She became first singer to perform the Blues segment of the Duke's "Black, Brown and Beige" when, in 1944, when the Duke's band played in New York's Carnegie Hall. Many listeners in that audience thought she was the finest girl singer ever to appear with the Ellington band. However, Roche's rendition of the Blues segment of "Black, Brown and Beige" (in a concert recording), was not released until the 1970/s due to the fact that Ellington had already made a studio recording of the suite in 1944. At that time, Betty Roche already had been replaced by Joya Sherrill. 
She was with Duke 1943-4 and again in '52-3. After a couple years in retirement, she recorded three times, under her own name, for the Bethlehem and Prestige labels between 1955-60.
After that, she was in obscurity, living in San Diego, CA. Most musicologists feel that her blues and ballad work during her first stint with the Duke was far superior any of her pseudo-bop singing in later years.
Roche also performed and recorded with such other well known musicians as trumpeter Clark Terry, pianist Earl Hines, and singer/pianist Charles Brown. She made three recordings under her name for the Bethlehem and Prestige labels in the late 1950s and early 60s. 
She was survived by three grandchildren.

Benny Strickler, trumpeter
b. Fayetteville, Alaska, USA
d. 1946 Benny played trumpet with Joe Venuti's group, and much later was a part of the "Yerba Buena Jazz Band".
Benny Strickler's short career as a trumpeter ended in perhaps the most depressing setting known to mankind, a sanatorium in Fayetteville, AR. If a continuation of this anti-Fayetteville stance is desired it might be suggested that short of contracting tuberculosis there would have been no reason for Strickler to return to his hometown, where most residents think jazz is a dog food trucked in from Alabama. The trumpeter did play in some local bands at the outset of his career but at age 19 had already fled west to California, where he began gigging in the interesting Seger Ellis Brass Choir.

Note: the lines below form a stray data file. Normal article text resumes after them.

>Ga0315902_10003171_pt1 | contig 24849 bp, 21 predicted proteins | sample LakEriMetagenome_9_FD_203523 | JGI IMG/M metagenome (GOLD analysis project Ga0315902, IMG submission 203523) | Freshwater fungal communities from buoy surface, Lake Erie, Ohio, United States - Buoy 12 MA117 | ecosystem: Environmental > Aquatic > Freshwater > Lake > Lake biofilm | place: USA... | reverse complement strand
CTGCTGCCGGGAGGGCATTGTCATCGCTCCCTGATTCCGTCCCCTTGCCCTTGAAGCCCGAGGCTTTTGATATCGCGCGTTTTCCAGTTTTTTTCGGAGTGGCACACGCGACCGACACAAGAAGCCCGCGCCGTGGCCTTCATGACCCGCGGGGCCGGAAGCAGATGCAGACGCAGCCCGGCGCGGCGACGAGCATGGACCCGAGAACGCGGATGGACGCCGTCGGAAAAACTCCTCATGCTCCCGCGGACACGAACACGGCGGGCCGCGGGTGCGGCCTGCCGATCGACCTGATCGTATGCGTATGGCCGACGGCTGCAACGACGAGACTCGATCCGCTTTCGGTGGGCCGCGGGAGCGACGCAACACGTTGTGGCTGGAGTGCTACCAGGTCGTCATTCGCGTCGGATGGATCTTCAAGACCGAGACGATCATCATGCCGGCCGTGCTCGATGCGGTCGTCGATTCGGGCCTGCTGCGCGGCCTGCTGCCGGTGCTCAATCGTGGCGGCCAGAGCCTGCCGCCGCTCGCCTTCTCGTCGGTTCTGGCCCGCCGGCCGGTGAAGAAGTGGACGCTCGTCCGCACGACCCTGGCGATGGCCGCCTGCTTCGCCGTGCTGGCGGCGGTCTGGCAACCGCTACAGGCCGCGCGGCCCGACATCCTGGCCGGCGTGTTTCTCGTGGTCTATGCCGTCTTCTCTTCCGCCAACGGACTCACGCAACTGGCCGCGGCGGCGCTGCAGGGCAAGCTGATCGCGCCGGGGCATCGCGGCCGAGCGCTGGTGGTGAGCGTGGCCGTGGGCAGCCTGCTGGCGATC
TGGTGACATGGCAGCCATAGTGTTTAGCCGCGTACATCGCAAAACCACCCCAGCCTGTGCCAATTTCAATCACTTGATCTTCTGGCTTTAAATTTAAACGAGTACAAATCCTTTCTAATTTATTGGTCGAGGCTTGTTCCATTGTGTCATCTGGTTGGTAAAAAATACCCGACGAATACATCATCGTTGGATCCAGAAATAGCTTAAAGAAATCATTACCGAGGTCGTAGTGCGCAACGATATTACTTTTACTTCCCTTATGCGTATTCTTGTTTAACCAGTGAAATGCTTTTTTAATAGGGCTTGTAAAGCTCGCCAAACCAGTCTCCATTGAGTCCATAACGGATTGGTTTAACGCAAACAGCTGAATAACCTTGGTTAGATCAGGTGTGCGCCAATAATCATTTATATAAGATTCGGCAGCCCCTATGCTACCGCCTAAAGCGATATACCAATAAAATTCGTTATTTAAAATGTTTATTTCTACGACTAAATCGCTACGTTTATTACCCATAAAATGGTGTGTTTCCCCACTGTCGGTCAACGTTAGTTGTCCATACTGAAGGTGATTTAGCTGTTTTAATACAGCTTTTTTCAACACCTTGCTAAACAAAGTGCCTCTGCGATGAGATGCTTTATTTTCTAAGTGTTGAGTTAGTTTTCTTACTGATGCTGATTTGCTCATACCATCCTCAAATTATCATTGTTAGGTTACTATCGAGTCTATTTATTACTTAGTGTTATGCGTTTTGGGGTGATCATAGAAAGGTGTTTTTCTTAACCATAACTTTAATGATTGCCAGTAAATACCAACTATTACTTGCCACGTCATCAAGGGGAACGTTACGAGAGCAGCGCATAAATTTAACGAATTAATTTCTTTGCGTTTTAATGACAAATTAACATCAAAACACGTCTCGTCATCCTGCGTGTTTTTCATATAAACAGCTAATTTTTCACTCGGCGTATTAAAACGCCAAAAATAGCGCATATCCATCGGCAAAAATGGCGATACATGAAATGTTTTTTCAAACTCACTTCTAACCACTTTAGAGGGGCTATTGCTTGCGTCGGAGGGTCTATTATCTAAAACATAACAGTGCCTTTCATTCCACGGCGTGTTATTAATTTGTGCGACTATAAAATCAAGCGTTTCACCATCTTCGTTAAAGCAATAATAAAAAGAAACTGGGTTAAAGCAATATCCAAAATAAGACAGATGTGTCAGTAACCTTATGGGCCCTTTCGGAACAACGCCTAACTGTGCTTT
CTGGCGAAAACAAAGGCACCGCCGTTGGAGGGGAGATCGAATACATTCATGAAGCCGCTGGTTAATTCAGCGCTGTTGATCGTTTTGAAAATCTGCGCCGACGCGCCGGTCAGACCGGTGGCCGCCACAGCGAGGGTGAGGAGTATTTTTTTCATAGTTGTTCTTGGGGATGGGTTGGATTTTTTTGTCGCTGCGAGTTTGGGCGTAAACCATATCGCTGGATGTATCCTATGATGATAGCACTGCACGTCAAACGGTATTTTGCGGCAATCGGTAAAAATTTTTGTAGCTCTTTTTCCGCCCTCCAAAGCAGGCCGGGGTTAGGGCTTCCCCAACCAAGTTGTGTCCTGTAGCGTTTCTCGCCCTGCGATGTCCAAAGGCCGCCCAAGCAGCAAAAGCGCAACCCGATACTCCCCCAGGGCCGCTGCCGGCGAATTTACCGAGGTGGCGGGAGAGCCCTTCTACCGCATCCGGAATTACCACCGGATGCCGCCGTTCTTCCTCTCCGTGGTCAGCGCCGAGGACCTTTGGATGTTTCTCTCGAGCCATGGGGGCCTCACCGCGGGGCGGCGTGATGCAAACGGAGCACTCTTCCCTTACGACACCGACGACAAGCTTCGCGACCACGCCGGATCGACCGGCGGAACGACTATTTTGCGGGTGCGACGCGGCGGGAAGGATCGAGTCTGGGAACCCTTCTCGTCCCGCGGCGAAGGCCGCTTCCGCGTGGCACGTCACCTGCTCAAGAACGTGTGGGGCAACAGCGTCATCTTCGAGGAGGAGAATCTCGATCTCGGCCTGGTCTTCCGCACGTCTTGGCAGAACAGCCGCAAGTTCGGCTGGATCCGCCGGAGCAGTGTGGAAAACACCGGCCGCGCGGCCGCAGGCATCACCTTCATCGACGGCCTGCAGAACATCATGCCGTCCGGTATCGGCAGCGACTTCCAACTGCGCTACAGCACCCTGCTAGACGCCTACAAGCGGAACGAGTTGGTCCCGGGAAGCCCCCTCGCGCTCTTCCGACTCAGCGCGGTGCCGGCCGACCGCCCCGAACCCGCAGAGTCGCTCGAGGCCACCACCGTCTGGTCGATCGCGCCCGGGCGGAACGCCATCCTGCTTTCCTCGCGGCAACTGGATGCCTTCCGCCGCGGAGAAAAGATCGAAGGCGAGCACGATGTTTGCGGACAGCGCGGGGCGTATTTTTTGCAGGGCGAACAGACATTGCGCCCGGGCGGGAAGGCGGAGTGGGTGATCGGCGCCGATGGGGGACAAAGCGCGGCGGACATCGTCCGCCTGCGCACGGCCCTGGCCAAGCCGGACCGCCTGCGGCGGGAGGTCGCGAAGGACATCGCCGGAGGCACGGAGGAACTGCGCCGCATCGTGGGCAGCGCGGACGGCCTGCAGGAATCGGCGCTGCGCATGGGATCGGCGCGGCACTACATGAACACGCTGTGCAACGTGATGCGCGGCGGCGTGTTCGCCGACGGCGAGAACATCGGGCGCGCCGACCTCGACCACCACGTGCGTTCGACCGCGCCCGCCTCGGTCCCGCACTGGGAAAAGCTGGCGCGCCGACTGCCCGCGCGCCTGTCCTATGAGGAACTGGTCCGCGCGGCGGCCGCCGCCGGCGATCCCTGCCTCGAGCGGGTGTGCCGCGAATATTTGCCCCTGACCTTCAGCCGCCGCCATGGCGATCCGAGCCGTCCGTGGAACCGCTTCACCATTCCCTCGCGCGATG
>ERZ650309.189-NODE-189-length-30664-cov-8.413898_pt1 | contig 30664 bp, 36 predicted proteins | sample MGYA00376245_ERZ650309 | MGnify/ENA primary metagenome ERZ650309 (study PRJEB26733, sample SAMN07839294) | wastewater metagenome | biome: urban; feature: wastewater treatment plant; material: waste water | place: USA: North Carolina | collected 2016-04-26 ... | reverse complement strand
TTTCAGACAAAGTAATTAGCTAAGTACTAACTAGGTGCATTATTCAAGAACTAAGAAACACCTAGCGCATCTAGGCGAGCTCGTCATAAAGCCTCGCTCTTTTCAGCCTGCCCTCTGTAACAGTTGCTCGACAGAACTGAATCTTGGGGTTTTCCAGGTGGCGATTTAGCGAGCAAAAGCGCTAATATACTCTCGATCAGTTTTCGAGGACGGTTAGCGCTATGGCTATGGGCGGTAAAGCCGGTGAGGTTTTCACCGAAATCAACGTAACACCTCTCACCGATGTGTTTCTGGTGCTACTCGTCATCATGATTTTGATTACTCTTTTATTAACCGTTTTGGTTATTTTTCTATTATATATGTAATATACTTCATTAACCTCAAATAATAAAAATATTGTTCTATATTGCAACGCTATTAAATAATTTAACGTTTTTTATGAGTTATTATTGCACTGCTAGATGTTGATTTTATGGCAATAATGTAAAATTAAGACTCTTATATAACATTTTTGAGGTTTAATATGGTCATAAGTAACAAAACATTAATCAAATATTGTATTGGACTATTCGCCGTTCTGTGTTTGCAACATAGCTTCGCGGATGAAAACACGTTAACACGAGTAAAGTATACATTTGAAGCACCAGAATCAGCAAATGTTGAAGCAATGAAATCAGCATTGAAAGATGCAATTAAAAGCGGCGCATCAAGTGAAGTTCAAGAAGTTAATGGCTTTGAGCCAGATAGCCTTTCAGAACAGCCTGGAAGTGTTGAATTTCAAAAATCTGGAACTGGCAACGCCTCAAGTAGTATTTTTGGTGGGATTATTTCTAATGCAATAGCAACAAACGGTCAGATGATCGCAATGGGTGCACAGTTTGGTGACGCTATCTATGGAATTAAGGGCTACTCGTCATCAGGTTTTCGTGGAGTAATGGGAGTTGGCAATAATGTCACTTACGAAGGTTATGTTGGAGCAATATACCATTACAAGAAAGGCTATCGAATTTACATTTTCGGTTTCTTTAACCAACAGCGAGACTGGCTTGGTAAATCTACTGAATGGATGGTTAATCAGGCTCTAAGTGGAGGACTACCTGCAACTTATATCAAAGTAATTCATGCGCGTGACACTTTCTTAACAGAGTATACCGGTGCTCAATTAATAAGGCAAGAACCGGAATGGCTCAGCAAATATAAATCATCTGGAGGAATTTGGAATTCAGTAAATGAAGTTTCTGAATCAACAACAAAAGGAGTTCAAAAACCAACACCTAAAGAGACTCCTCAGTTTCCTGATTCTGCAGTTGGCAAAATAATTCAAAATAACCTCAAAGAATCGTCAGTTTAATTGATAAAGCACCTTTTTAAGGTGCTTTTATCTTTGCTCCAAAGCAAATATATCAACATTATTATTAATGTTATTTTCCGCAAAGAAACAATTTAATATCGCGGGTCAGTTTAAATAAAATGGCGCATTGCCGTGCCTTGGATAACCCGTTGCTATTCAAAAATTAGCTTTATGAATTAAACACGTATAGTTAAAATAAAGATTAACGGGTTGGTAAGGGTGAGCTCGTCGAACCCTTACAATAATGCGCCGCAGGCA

One of the unique features of the trumpeter's string of subsequent affiliations was his presence in both so-called "real" swing bands as well as the legendary Western swing concoction of Bob Wills, with whom he was a regular for nearly two years beginning in 1941. The former work included a sadly underworked and under-recorded big band led by fellow trumpeter Wingy Manone as well as a combo with violinist Joe Venuti. Strickler's final job before being stricken with tuberculosis was taking over a trumpet seat from Lu Watters in 1942, when Watters got drafted. This position in the attractive-sounding Yerba Buena Band only lasted a couple of weeks.